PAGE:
Posts Tagged full
Someone in the crowd said to him, “Teacher, tell my brother to divide the family inheritance with me.” But he said to him, “Friend, who set me to be a judge or arbitrator over you?” And he said to them, “Take care! Be on your guard against all kinds of greed; for one’s life does not consist in the abundance of possessions.” Then he told them a parable: “The land of a rich man produced abundantly. And he thought to himself, “What should I do, for I have no place to store my crops?’ Then he said, “I will do this: I will pull down my barns and build larger ones, and there I will store all my grain and my goods. And I will say to my soul, Soul, you have ample goods laid up for many years; relax, eat, drink, be merry.’ But God said to him, “You fool! This very night your life is being demanded of you. And the things you have prepared, whose will they be?’ So it is with those who store up treasures for themselves but are not rich toward God.” He said to his disciples, “Therefore I tell you, do not worry about your life, what you will eat, or about your body, what you will wear. [NRSV]
Capitalizing on the Word
Annually throughout the 1990s, crowds of over 80,000 of faith and proof seekers gathered in Conyers, Georgia to visit the site of Nancy Fowler’s home each October 13th for a visitation from the Virgin Mary. In the area of Conyers, signs began to post in Chamber-of-Commerce style reading: Visit Conyers: Eat, Drink and See Mary. Drawing on the text from Luke’s gospel capitalizing the entrepreneur spirit of the text.
Even now, instead of seeing, hearing and experience Christ among us, we might settle for a crowd with generous pockets instead in place of visit with Jesus.
This text opens forcing Jesus, in the role of Moses or a rabbi, charged with settling matters of inheritance. The request is for Jesus to resolve our financial disputes when Jesus is interested in preparing our spiritual selves.
I recall a moment of misdirected attention on my very first mission trip. While visiting a home worship service, of one of the seminary students from the Juan Wesley Seminario, one of the neighbors began speaking in tounges. This style of worship was not a tradition of our mission team, and one of the group leaders insisted I take photos to show the Rotary Club, the Men’s and Women’s groups and others who had helped fund our trip. “That picture will be worth a $1000 for our next trip.” Somehow a moment of personal worship was being transformed into a monetary moment. (I took several photos, but they were all blurry when I developed the film.)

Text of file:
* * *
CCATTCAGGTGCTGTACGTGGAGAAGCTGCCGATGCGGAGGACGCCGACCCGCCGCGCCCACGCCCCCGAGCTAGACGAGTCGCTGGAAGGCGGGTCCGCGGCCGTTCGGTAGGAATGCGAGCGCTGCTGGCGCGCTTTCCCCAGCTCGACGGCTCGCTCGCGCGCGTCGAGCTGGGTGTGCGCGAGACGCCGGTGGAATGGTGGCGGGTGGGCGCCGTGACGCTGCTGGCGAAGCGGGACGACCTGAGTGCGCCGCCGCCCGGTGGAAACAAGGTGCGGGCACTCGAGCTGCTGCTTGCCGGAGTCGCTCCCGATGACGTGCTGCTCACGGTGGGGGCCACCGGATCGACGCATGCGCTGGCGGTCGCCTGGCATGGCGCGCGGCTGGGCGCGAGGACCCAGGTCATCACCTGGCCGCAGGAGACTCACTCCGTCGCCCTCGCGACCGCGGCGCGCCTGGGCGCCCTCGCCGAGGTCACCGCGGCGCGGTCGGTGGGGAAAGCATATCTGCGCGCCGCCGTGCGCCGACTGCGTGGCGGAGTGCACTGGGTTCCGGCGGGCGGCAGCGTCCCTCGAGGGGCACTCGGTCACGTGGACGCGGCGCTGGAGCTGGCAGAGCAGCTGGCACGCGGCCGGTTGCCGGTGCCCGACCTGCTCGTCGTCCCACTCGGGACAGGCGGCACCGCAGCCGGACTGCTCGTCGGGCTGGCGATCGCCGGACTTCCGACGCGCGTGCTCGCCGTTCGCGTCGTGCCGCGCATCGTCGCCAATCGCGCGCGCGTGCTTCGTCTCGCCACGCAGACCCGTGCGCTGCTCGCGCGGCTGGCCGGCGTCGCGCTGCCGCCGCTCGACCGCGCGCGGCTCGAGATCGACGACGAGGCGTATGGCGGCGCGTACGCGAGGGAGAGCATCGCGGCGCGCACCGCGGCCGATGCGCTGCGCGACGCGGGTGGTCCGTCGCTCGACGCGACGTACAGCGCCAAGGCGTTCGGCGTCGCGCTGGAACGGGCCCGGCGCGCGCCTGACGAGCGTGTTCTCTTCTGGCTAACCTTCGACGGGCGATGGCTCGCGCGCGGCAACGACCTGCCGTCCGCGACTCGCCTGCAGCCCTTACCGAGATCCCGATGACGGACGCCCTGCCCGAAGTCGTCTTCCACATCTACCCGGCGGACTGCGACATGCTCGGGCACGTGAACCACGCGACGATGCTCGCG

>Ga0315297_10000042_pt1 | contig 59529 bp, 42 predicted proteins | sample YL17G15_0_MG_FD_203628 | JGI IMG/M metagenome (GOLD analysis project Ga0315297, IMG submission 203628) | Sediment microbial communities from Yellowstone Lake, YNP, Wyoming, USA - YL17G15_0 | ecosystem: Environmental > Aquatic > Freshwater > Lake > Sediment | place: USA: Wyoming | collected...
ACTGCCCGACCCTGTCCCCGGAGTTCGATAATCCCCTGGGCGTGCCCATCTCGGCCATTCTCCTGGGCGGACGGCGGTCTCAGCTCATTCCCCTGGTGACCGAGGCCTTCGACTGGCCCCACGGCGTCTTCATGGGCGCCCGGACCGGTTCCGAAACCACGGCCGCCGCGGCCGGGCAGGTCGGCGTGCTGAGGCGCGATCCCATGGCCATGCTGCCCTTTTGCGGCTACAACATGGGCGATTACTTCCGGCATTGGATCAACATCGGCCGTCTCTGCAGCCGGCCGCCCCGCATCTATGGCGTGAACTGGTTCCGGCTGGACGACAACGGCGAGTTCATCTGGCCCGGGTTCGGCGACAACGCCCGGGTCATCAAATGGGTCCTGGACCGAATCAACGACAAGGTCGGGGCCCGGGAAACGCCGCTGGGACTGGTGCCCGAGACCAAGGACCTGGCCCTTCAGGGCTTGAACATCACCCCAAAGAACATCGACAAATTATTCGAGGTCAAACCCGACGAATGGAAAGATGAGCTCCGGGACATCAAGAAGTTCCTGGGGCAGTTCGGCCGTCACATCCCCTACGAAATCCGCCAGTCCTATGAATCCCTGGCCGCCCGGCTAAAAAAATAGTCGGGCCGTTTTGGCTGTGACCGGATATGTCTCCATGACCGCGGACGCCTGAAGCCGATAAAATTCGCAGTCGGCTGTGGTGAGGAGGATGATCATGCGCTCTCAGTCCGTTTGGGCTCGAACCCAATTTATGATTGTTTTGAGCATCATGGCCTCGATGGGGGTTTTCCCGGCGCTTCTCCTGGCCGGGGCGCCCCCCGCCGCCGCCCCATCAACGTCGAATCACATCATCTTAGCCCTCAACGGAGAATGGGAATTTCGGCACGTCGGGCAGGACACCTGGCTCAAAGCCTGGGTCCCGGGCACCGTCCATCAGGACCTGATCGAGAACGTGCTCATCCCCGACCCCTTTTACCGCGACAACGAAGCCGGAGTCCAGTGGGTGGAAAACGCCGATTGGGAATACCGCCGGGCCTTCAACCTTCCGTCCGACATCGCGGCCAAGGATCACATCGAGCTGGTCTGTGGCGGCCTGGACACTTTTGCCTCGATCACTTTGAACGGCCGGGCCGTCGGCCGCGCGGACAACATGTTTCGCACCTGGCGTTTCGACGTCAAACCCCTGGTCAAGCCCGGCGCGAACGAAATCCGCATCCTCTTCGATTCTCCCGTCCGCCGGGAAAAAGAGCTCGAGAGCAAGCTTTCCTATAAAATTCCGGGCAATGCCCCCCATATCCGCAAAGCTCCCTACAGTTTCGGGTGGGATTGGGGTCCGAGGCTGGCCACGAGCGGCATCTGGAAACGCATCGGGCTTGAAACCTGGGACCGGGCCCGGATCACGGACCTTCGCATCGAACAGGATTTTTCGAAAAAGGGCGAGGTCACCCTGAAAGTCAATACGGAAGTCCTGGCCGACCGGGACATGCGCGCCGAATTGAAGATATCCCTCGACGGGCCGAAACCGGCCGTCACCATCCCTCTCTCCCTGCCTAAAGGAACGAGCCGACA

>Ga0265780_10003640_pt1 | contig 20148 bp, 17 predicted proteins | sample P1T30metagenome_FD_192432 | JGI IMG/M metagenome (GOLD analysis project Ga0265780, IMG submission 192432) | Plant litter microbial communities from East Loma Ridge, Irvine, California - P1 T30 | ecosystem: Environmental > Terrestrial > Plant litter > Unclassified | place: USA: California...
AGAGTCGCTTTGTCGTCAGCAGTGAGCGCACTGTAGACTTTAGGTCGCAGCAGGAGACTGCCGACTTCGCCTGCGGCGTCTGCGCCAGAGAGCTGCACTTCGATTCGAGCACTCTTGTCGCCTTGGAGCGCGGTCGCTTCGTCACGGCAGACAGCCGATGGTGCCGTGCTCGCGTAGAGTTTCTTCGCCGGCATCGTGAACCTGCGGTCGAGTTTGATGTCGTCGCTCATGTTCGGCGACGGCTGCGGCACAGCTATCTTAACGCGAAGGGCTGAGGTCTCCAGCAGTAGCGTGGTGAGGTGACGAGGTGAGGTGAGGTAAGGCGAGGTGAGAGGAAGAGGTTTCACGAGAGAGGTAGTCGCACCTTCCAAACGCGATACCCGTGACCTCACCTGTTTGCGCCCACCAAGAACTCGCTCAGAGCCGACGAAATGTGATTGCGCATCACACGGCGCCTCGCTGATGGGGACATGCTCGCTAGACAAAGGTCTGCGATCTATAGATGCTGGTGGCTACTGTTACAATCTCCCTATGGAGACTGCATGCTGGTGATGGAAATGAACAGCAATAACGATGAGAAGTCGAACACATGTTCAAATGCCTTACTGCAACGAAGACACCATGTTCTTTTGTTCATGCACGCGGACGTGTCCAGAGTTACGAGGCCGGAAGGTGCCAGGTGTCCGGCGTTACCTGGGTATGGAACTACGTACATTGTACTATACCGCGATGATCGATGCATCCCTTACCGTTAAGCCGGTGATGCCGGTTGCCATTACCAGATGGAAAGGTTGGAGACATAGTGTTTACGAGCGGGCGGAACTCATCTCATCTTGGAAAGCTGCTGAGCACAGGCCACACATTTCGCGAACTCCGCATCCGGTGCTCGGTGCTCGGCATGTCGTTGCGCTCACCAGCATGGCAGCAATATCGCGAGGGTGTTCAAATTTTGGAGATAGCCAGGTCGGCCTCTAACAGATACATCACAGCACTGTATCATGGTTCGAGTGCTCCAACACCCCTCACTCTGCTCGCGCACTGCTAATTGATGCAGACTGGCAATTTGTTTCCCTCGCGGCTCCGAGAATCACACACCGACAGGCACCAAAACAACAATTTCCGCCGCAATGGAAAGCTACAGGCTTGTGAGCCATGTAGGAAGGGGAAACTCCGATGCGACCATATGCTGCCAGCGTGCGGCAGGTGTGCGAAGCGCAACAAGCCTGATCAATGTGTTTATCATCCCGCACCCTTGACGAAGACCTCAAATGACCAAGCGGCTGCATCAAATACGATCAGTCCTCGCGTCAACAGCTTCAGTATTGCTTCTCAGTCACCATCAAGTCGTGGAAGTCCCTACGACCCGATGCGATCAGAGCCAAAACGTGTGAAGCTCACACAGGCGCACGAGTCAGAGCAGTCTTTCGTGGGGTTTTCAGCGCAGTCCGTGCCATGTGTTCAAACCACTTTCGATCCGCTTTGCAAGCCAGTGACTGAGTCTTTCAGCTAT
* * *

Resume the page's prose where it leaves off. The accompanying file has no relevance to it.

Why Leave Home to Serve?
With every mission trip, there are always those who asked, suggest and even demand: Why don’t we take care of our neighbors in our home neighborhood before we go giving away our money, time and resources?
The answer is simple: We are a community of people with ample goods. We have the ability to feed and clothe our neighbors here in Jerusalem AND help neighbors in Judea, Samaria and the ends of the earth.
Sometimes the travel outside our communities to serve allows us the perspective to “practice” what we can continue in our home communities. If we mess up, strike out, and just plain fail where we are not known, we are less likely to give up trying at home. Those who know us best are too often the quickest to judge and criticize our efforts.
And finally, the risk that we take to serve is the place we experience measurable growth in our spiritual practice. This week our Culebra team was starting work on a project where we assumed proper communication had approved the work before we arrived. The ‘homeowner’ had not received the message we would be digging holes in their yard and building a pole barn over the rusting old bus/van they used for a home. What would you do if a team of foreign folks began digging holes in your yard? There is a risk that cross-culture and language barriers are not working.